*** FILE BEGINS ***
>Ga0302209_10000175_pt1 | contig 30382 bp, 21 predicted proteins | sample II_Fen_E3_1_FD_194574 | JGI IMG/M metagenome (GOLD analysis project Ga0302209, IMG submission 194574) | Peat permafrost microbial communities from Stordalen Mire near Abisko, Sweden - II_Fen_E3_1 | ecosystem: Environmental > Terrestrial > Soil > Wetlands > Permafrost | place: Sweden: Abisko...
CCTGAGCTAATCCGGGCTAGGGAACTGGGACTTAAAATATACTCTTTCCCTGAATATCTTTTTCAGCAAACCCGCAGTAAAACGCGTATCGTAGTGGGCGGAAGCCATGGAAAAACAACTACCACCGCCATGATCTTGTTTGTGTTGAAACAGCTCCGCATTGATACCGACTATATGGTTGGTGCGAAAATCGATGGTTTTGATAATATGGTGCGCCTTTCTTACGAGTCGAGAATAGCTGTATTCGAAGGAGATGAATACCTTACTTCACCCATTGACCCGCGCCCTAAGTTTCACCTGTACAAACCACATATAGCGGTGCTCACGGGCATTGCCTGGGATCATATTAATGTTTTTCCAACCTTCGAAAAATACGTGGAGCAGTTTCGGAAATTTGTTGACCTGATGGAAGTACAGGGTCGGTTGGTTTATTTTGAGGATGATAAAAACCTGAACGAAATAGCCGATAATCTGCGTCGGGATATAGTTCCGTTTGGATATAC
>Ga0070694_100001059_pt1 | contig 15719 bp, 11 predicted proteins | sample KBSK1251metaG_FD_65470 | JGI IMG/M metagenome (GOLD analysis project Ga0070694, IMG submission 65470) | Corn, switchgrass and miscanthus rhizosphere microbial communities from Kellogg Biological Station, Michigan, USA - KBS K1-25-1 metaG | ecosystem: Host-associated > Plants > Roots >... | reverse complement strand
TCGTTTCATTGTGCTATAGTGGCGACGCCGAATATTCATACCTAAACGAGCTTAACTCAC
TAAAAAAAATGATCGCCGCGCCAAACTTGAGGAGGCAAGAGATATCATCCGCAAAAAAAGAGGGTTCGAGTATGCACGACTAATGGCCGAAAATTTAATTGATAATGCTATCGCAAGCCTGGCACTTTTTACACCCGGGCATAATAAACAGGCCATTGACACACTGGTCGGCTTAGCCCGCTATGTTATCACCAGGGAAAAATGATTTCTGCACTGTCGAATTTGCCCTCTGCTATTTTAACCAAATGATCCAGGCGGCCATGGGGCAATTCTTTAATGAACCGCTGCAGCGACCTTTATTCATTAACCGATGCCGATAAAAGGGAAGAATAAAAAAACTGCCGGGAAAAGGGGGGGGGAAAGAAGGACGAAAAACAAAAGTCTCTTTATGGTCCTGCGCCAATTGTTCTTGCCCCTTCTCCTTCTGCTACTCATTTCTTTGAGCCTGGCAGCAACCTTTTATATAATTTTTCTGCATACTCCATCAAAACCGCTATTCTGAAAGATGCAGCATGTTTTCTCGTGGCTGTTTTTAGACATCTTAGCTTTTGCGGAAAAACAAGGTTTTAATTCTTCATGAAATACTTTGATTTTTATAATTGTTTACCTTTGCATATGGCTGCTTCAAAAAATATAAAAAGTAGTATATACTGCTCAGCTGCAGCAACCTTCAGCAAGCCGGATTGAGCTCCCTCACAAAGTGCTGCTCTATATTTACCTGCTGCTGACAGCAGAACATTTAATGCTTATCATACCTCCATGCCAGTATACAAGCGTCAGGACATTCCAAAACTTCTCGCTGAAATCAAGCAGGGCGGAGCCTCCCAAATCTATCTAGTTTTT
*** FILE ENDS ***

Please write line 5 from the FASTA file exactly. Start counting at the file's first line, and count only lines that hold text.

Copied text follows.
TAAAAAAAATGATCGCCGCGCCAAACTTGAGGAGGCAAGAGATATCATCCGCAAAAAAAGAGGGTTCGAGTATGCACGACTAATGGCCGAAAATTTAATTGATAATGCTATCGCAAGCCTGGCACTTTTTACACCCGGGCATAATAAACAGGCCATTGACACACTGGTCGGCTTAGCCCGCTATGTTATCACCAGGGAAAAATGATTTCTGCACTGTCGAATTTGCCCTCTGCTATTTTAACCAAATGATCCAGGCGGCCATGGGGCAATTCTTTAATGAACCGCTGCAGCGACCTTTATTCATTAACCGATGCCGATAAAAGGGAAGAATAAAAAAACTGCCGGGAAAAGGGGGGGGGAAAGAAGGACGAAAAACAAAAGTCTCTTTATGGTCCTGCGCCAATTGTTCTTGCCCCTTCTCCTTCTGCTACTCATTTCTTTGAGCCTGGCAGCAACCTTTTATATAATTTTTCTGCATACTCCATCAAAACCGCTATTCTGAAAGATGCAGCATGTTTTCTCGTGGCTGTTTTTAGACATCTTAGCTTTTGCGGAAAAACAAGGTTTTAATTCTTCATGAAATACTTTGATTTTTATAATTGTTTACCTTTGCATATGGCTGCTTCAAAAAATATAAAAAGTAGTATATACTGCTCAGCTGCAGCAACCTTCAGCAAGCCGGATTGAGCTCCCTCACAAAGTGCTGCTCTATATTTACCTGCTGCTGACAGCAGAACATTTAATGCTTATCATACCTCCATGCCAGTATACAAGCGTCAGGACATTCCAAAACTTCTCGCTGAAATCAAGCAGGGCGGAGCCTCCCAAATCTATCTAGTTTTT